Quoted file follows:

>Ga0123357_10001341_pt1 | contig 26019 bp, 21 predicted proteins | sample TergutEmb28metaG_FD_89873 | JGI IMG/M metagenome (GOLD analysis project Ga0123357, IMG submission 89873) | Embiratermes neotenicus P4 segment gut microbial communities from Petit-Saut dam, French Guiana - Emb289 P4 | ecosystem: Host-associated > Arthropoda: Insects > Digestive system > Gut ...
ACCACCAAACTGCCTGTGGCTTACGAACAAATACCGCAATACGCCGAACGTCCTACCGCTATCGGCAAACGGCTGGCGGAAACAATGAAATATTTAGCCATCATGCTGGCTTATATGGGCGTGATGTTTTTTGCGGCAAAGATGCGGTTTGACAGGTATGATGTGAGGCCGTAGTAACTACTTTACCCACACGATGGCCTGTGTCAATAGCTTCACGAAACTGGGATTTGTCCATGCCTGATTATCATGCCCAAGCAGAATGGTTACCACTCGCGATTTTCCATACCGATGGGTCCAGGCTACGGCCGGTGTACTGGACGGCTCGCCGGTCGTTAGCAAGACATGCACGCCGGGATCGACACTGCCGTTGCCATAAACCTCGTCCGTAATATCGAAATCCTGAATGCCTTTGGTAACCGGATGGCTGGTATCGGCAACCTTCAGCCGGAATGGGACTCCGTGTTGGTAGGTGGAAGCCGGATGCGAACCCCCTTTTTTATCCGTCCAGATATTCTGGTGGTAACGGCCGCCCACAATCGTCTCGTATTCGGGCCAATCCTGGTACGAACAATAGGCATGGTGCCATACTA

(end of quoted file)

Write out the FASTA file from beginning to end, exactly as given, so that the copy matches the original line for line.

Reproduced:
>Ga0123357_10001341_pt1 | contig 26019 bp, 21 predicted proteins | sample TergutEmb28metaG_FD_89873 | JGI IMG/M metagenome (GOLD analysis project Ga0123357, IMG submission 89873) | Embiratermes neotenicus P4 segment gut microbial communities from Petit-Saut dam, French Guiana - Emb289 P4 | ecosystem: Host-associated > Arthropoda: Insects > Digestive system > Gut ...
ACCACCAAACTGCCTGTGGCTTACGAACAAATACCGCAATACGCCGAACGTCCTACCGCTATCGGCAAACGGCTGGCGGAAACAATGAAATATTTAGCCATCATGCTGGCTTATATGGGCGTGATGTTTTTTGCGGCAAAGATGCGGTTTGACAGGTATGATGTGAGGCCGTAGTAACTACTTTACCCACACGATGGCCTGTGTCAATAGCTTCACGAAACTGGGATTTGTCCATGCCTGATTATCATGCCCAAGCAGAATGGTTACCACTCGCGATTTTCCATACCGATGGGTCCAGGCTACGGCCGGTGTACTGGACGGCTCGCCGGTCGTTAGCAAGACATGCACGCCGGGATCGACACTGCCGTTGCCATAAACCTCGTCCGTAATATCGAAATCCTGAATGCCTTTGGTAACCGGATGGCTGGTATCGGCAACCTTCAGCCGGAATGGGACTCCGTGTTGGTAGGTGGAAGCCGGATGCGAACCCCCTTTTTTATCCGTCCAGATATTCTGGTGGTAACGGCCGCCCACAATCGTCTCGTATTCGGGCCAATCCTGGTACGAACAATAGGCATGGTGCCATACTA